How do successful afterschool STEM programs do it?
These innovative afterschool programs offer impactful STEM programming to diverse populations. Read on to hear their advice for success and to learn about their program structure, evaluation results and partnership models.
Girlstart’s mission is to increase girls’ interest and engagement in STEM through innovative, nationally-recognized informal STEM education programs. Girlstart develops and implements a range of research- and standards-based education and mentorship programs designed to promote girls’ early engagement and academic success in STEM, encourage their aspirations and persistence in STEM education and careers, and incubate a talented and diverse STEM workforce.
Girlstart After School is an intensive intervention providing free STEM programming every week throughout the school year at partner schools. The program also provides wraparound services to support STEM in the partner school and to support participants’ families and communities.
Girlstart After School reached 2,795 girls in the 2017-2018 school year through 88 afterschool clubs hosted at schools in 23 districts in Central Texas, Houston, Dallas-Fort Worth, the Rio Grande Valley, San Antonio, Bryan, and Waco, Texas. In 2018-2019, the program is expected to continue growing, including national programs in the South Bay Area, California, and Bowton, Massachusetts.
Support to Families, Partner Schools, and Communities:
Additional Benefits to Participants:
A few results from the 2017-2018 Girlstart After School program, based around three core goals:
Goal #1: Participants will demonstrate competency in conducting scientific inquiry, investigations, and reasoning and will gain competency in STEM skills.
Goal #2: Increase # of girls interested in continued/future STEM study(in high school and college), including interest in STEM electives, additional STEM study, STEM higher education, and STEM majors.
Goal #3: Increase # of girls interested in STEM careers.
Corporations and foundations provide the main source of support to Girlstart. Individuals and governments (federal and municipal) also provide important support to their programs. A full list of funders is listed here. A partnership with NASA through their Competitive Program for Science Museums, Planetariums, and NASA Visitor Centers Plus Other Opportunities (CP4SMP+) program is allowing them to expand Girlstart After School.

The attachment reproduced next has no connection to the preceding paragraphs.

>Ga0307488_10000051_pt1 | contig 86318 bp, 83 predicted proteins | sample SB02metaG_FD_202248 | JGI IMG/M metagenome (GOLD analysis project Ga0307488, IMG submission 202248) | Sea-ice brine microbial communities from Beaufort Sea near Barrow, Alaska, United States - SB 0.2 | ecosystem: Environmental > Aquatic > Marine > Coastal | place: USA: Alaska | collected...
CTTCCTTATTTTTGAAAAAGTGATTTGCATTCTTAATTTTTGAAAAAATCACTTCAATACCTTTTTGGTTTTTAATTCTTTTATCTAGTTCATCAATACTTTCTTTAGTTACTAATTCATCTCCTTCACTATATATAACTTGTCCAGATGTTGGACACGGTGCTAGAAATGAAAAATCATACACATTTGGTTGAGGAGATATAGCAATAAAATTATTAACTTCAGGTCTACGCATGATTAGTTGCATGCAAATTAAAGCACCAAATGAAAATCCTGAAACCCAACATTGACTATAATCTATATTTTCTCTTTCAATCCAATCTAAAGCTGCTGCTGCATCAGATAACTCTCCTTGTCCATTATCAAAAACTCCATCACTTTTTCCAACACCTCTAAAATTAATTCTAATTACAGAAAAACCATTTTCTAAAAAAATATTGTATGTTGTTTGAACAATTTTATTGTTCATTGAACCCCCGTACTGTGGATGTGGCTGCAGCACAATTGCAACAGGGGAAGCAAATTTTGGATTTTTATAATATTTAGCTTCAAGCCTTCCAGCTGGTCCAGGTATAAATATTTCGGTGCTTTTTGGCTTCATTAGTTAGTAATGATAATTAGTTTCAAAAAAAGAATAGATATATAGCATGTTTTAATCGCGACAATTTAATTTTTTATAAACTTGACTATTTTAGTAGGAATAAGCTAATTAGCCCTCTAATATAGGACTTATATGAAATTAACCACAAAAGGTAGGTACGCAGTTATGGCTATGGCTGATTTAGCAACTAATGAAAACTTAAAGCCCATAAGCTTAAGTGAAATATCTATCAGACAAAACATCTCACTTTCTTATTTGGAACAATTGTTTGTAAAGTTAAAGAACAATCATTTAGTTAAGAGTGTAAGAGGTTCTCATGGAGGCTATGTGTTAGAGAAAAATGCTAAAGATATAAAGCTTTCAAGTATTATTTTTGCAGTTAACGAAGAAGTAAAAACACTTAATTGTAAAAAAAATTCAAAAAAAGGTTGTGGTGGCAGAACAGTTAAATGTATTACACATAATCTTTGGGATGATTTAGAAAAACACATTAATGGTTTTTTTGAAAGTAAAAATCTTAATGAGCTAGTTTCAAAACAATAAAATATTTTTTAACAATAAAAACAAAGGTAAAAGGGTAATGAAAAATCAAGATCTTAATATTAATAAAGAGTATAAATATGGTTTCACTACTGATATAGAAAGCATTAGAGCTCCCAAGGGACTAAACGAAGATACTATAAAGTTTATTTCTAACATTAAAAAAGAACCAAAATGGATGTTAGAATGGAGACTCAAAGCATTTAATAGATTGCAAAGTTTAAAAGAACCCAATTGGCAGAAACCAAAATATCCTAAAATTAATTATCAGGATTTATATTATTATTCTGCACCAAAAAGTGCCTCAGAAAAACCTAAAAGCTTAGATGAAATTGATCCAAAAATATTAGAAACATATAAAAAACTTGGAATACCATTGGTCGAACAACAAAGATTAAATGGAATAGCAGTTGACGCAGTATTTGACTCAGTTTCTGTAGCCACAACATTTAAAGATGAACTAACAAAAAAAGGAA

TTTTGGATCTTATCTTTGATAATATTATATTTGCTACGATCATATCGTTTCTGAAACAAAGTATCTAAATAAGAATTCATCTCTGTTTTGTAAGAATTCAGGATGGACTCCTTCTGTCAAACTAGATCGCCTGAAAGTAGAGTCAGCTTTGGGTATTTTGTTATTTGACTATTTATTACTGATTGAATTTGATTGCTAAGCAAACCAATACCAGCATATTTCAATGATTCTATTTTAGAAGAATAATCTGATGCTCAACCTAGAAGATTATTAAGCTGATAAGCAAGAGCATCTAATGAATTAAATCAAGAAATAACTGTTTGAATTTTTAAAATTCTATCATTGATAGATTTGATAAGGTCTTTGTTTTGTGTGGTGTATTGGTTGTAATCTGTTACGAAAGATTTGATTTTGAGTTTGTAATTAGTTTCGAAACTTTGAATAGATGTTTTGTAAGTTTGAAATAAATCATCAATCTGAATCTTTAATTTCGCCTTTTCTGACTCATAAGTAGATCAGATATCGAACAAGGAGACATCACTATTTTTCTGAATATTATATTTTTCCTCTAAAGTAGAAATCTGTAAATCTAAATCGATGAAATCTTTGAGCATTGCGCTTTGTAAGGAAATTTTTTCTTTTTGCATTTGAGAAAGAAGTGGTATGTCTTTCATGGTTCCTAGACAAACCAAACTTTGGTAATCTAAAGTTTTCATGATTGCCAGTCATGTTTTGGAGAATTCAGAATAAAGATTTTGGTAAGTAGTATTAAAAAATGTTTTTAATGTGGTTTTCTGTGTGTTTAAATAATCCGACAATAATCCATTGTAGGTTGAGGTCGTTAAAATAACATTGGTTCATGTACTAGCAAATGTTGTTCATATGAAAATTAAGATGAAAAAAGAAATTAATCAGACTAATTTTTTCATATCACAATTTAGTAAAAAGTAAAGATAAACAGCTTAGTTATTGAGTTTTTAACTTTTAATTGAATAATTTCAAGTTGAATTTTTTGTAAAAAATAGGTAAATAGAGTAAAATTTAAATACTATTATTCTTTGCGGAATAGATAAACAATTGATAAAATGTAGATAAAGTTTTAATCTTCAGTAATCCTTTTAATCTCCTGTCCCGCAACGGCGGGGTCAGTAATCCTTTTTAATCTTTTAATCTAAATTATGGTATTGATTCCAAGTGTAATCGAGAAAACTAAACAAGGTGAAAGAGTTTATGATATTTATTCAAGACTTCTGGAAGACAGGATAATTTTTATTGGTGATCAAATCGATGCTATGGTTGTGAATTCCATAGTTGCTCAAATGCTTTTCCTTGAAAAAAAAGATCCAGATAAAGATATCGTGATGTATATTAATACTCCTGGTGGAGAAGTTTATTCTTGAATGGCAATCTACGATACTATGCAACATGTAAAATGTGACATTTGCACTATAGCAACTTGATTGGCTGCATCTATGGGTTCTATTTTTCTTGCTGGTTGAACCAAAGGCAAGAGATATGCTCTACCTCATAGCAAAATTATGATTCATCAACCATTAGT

What challenges did the program face in its early stages?
In fall 2009, Girlstart After School was conducting four afterschool programs. We had just experienced a leadership transition and there was limited esteem for the afterschool program, primarily because the staff hadn’t been given the opportunity to nurture the programs in the way they felt was adequate.
Since that time, additional care has been applied to Girlstart After School, and the program has blossomed. When we realized how rewarding and relatively simple it was for us to scale, and when we worked specifically on making the program scale, it became very meaningful not only for our partner schools, but also for our staff. Now, Girlstart sees how the afterschool component complements its Summer Camp and other programs and that it is a vital part of the work we do.
What advice would you have for afterschool programs that want to integrate STEM?
Most of it is about creating and sustaining partnerships and by being open to new ways of solving problems. If you’re a school or a generalist afterschool program, partner with a community resource that cares about STEM—because STEM is everywhere, you’ll find something or somebody. Primarily, don’t be afraid to try new things, and don’t be intimidated by a perceived lack of acumen. Just because you don’t have a terminal degree in a STEM field doesn’t mean that you aren’t qualified to explore STEM. The main thing is to be open, explore, learn along with your after school participants, and foster a culture of inquiry and curiosity.
What advice do you have about building partnerships in your community?
It again depends on who you are. As a nonprofit who does not charge for our programs, we have the luxury of making our partnerships non-transactional. Because we have removed fees from this relationship we have been fortunate in being known among our partner schools As PARTNERS, which is really hard for many school communities to do and maintain.
Strong and collaborative school leadership is key to strong relationships. If you can’t (as an afterschool program) build relationships with schools and their leadership, you can’t be an effective—or sustainable—afterschool program. Find ways to build relationships that last, as that is the key to building an afterschool program that lasts. Even if there is some sort of transaction associated with your program, if you’re seen as valuable to school leadership, you’ll be able to build a sustainable relationship.
What have been some valuable resources that have helped your program?
The most valuable resource to us is the trust and investment that our donors make in supporting STEM education. They know that STEM education is an important key to transforming America. They see, as we do, how an increase in STEM majors will change our world. Their belief in our work—however informal it may be—allows us to strive more, and do more. With their esteem, our drive grows. It’s an infectious cycle that is always fun and engaging. And it ensures that our programs are as well!
Visit the Girlstart website for more information.